Thursday is not, like Sept. 5 last year, a big day for John Cage. That day had been the 100th anniversary of the composer's birth in Los Angeles, and the world celebrated. But if no one thought of the obvious Cagean celebration this year of performing the composer's orchestra piece "101," at least 30 middle and high school kids in Eagle Rock have the right idea.
At the Center for the Arts Eagle Rock -- a 15-minute bike ride from where Cage lived as teenager on Moss Avenue -- SASSAS (the Society for the Activation of Social Space Through Art and Sound) and Harmony Project hosted three workshops this week on the life and music of the birthday boy. On Sunday afternoon, the students will present a concert, called "Kids Play Cage," of what they came up with.
And whatever they come up with will have to include their considering what music is, what silence is and what role chance plays in art. Those are the questions with which Cage challenged the basic tenets of music, and he left behind a world that now has a more open mind to music than it had had before him.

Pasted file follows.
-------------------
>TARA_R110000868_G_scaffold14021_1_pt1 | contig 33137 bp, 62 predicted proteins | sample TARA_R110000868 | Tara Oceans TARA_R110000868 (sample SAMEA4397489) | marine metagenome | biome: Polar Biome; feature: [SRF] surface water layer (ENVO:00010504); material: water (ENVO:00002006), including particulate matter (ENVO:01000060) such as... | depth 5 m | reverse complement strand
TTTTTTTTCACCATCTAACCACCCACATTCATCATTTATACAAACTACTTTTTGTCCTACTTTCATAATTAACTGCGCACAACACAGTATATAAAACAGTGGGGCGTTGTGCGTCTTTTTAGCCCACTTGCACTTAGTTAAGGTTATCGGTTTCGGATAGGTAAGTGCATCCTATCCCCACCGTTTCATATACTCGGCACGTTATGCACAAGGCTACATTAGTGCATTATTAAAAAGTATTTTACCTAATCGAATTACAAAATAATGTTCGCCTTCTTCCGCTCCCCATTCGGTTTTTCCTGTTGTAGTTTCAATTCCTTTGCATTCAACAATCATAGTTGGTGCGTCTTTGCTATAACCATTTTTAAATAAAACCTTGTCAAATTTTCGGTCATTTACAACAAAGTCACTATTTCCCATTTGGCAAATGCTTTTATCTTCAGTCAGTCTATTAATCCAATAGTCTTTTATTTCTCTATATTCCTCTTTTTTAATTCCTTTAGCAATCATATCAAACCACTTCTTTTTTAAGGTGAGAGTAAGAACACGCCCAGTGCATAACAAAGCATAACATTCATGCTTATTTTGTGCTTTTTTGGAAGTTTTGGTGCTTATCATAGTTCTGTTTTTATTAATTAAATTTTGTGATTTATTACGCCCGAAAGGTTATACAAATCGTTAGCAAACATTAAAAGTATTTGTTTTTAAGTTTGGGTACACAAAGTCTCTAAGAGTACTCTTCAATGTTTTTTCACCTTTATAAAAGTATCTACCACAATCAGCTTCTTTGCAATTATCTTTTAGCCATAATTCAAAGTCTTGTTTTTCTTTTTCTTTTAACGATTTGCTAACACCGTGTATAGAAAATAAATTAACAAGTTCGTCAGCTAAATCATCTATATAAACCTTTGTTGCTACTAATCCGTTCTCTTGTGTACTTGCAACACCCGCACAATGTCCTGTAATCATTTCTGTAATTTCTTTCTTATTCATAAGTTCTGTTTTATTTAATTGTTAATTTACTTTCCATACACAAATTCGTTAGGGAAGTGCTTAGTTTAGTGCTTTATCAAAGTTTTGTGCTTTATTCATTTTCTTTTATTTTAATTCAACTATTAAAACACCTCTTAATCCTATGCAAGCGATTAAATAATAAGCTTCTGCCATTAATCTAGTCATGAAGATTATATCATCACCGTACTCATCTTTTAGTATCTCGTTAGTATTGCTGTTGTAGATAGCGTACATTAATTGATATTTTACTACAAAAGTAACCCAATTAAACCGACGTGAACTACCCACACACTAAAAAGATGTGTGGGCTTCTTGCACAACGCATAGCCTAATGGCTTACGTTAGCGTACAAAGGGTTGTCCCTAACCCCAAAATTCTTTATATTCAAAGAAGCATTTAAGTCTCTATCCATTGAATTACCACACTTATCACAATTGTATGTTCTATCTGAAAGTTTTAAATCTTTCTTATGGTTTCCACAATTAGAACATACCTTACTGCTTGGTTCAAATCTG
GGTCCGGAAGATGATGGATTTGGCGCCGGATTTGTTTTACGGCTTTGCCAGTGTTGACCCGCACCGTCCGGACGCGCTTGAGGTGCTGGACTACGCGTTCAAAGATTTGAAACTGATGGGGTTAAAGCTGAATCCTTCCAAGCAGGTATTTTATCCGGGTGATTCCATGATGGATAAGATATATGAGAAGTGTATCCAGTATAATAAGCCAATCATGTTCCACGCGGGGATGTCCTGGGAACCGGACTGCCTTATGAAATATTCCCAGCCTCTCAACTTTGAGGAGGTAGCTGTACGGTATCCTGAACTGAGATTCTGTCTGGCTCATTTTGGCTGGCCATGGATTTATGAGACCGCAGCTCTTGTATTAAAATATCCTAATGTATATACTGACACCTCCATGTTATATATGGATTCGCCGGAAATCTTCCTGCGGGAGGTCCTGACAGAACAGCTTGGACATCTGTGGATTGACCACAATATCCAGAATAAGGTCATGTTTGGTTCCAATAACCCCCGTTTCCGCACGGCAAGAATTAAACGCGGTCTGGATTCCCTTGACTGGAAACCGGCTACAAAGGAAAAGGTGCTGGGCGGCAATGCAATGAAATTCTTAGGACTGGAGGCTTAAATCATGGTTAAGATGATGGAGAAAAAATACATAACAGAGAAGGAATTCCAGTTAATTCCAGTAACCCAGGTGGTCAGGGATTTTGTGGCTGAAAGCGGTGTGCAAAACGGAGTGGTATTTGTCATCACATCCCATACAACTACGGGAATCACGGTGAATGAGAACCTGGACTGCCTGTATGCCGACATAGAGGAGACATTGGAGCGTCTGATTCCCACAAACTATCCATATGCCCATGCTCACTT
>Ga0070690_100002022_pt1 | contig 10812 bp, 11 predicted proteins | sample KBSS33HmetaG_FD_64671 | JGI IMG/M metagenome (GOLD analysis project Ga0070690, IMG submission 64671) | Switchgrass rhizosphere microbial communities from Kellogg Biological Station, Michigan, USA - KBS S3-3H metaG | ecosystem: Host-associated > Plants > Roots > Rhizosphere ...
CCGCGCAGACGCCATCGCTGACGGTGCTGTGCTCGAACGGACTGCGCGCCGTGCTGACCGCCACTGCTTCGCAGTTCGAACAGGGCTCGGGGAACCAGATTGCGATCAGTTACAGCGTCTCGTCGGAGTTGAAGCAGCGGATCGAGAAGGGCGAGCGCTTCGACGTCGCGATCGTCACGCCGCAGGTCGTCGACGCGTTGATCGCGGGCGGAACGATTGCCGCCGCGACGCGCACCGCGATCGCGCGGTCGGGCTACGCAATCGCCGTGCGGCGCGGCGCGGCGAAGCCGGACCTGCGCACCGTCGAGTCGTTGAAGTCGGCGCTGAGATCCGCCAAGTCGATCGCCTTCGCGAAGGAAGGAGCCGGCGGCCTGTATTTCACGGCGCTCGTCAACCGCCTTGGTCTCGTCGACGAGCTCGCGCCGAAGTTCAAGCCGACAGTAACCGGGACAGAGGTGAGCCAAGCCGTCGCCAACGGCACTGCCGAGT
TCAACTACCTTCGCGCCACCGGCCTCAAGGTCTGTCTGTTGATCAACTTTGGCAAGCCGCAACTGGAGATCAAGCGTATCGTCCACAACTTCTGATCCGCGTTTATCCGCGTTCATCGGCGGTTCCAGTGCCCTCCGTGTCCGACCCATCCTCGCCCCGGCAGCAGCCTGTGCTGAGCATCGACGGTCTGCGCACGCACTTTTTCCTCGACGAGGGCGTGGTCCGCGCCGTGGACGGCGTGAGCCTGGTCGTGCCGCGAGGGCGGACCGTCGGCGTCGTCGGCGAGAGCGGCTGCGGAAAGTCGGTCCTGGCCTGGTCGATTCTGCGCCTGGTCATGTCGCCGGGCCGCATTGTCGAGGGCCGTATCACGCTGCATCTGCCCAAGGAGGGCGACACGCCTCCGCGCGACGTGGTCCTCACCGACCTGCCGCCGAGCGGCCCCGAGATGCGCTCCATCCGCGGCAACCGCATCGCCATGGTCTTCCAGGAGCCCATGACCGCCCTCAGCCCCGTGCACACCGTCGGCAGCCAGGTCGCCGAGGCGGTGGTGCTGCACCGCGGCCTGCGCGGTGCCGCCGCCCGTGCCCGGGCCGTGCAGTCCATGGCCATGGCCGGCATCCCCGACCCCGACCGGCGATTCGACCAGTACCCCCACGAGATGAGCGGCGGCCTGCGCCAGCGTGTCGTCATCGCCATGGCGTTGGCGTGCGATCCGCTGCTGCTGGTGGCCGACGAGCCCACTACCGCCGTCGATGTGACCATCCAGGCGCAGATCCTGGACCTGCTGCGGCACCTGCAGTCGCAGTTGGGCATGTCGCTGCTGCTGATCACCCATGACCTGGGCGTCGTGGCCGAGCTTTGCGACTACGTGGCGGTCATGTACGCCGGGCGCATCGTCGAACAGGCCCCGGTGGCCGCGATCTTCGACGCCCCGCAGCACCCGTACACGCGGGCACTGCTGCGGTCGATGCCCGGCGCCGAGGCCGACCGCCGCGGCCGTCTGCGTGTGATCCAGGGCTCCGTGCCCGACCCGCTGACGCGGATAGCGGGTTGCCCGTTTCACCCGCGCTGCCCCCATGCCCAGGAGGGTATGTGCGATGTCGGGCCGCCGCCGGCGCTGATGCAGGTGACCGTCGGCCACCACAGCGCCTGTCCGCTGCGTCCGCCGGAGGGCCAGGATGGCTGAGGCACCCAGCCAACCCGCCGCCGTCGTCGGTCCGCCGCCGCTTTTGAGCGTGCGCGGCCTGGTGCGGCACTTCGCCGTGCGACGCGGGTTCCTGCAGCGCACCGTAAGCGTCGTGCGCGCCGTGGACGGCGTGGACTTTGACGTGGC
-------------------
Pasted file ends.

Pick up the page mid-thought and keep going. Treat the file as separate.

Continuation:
The challengers in this case, those who led the workshops, are members of the Southland Ensemble, a new group of young musicians and composers with a fascination for the experiments of the American avant-garde. At a concert performance at Automata, a gallery in Chinatown, the ensemble realized a graphically notated score from "Changing the System" by Christian Wolff, the remaining member of Cage's New York School.
The performance was terrific, true both to Wolff's 1970s activism (the title came from a line by Tom Hayden) and to the need for reinvention. The piece asks more questions than it answers, and requires the players to come up with creative solutions within a contemporary context. That, of course, is also a credential for teaching music, so the kids should be in good hands.
Information on "Kids Play Cage" here.